The high desert of western Utah looks the way you’d expect it to: dry, rugged, and desolate. But it hasn’t always been that way; 500 million years ago this place looked like the Bahamas, covered in a warm, shallow sea.
Trilobites, distant ancestors of crabs and lobsters, crawled around on the reefs in this sea, and their hard shells made them prime candidates for fossilization. One of the best spots in the world for hunting trilobite fossils can be found in the foothills of Utah’s House Mountain Range, embedded in a layer of limestone called the Wheeler Shale formation.
To augment our chances for a successful dig, we teamed up with Cory D., a pro fossil hunter and a seasonal Backcountry.com Gearhead. In the winter months, Cory attends classes and works part-time helping customers find the perfect gear for their next adventure. In the summer months, Cory does field work as a paleontologist, excavating dinosaur bones at remote dig sites, places so isolated that supplies often have to be dropped by helicopter.
As for the dig site, we met up with the friendly folks at U-Dig Fossils, a remote private quarry 50 miles west of Delta, Utah. For a reasonable fee, they’ll set you up with rock hammers, buckets, and show you the best places to dig. The best part is that you keep all the trilobites you find, and after a few hours of effort, you’re almost guaranteed to unearth some excellent specimens. Not only is the House Range great for trilobite hunting, there are sites nearby for rock hounding geodes and topaz crystals, if you’re feeling really adventurous.
Your success at finding trilobites in the U-Dig quarry depends on how many rocks you can split open, and it’s hard work. The soft gray shale consists of many horizontal layers, piled up like stacks of pancakes. It’s because of this layered structure that finding the trilobites is possible at all. The first step is to find a big chunk of shale, about the size of a car tire. Sometimes you have to use a pry bar to dislodge a piece from the quarry wall. Then you grab your rock hammer and turn the rock on its side so you can see all the layers. When you strike the layers just right, the block will split open like a book. If you’re lucky, you’ll see a trilobite on the freshly exposed slab of rock, where it’s been sandwiched between the layers for millions of years. This is the fun part of hunting trilobites; every rock you split open holds the potential for discovery.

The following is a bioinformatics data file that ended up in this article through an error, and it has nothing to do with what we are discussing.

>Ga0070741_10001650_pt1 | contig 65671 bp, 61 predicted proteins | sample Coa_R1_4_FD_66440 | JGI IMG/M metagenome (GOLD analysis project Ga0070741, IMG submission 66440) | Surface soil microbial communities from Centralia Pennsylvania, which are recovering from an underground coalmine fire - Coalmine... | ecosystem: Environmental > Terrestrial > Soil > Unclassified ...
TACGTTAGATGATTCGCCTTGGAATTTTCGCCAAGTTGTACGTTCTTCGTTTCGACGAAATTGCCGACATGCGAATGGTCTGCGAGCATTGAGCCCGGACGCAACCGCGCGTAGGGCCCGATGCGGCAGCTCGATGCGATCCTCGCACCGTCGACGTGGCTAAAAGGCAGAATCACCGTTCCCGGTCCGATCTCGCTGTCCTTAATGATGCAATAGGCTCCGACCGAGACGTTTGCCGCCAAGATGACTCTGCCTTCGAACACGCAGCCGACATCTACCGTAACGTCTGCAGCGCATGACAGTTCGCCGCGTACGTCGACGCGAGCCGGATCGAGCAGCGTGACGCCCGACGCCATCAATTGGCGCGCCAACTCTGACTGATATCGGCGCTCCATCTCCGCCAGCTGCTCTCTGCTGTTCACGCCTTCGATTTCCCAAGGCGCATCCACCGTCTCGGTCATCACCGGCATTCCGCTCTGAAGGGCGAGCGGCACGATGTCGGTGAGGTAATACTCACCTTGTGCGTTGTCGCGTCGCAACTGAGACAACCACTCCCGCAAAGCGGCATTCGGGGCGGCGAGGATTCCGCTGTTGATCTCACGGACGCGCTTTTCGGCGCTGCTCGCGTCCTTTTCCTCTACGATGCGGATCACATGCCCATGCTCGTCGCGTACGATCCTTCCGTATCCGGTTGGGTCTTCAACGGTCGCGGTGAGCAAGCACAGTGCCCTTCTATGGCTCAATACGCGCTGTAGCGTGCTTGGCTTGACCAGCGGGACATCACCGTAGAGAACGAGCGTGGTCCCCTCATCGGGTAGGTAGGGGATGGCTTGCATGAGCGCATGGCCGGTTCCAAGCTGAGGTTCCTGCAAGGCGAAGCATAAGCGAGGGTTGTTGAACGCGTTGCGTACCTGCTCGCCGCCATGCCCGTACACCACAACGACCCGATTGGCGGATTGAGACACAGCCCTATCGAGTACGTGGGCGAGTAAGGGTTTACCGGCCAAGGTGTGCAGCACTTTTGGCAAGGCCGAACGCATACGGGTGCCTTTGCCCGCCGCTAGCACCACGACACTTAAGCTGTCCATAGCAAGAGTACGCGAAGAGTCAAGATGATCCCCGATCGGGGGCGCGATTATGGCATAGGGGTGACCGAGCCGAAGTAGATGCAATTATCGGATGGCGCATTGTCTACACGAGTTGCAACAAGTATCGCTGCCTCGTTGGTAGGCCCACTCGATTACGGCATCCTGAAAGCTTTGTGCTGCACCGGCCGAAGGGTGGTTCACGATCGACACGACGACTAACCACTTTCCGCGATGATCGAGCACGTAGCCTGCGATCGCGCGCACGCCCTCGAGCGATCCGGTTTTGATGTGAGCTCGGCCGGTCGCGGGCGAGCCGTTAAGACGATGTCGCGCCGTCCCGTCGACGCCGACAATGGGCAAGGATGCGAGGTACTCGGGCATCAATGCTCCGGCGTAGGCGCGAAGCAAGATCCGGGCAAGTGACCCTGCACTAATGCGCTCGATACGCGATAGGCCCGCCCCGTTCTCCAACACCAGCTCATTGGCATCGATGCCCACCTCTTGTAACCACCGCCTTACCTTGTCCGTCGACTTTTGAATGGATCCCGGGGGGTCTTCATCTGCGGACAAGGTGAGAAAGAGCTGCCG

With the help of Cory’s keen eye and a bit of luck, we unearthed some remarkable trilobite specimens. It really is a wondrous thing to hold a 500-million-year-old creature in the palm of your hand. When these trilobites were crawling around in the sea, the only life form to inhabit dry land was bacteria living in the soil crust. The first dinosaurs didn’t show up to the party for another 250 million years, making a trilobite twice the age of any Tyrannosaurus Rex. These fossils are a treasure from the dawn of time, and the search for them will take you out into the wild, far from the beaten path.
The U-Dig Fossil Quarry is located 50 miles west of Delta, Utah. The last 20 miles are on a well-maintained gravel road. More information on rates, hours of operation, and trilobite digging in general can be found on the U-Dig website.
There are no designated campsites at U-Dig, but the surrounding area is BLM-managed, and there are plenty of nice spots nearby. We found absolutely stunning camping options along a sheer cliffside at the foot of Swasey Peak. If you continue about three miles up Death Canyon Road (don’t be intimidated) past the U-Dig Quarry site, you’ll arrive at a large meadow with a fork in the road. With a high-clearance vehicle you can access the cliffs by heading south at the fork. We enjoyed an incredible sunset and the wind helped to disperse the bugs that sometimes plague this zone. The real boon of this location is its remoteness; the stargazing in the West Desert is incredible.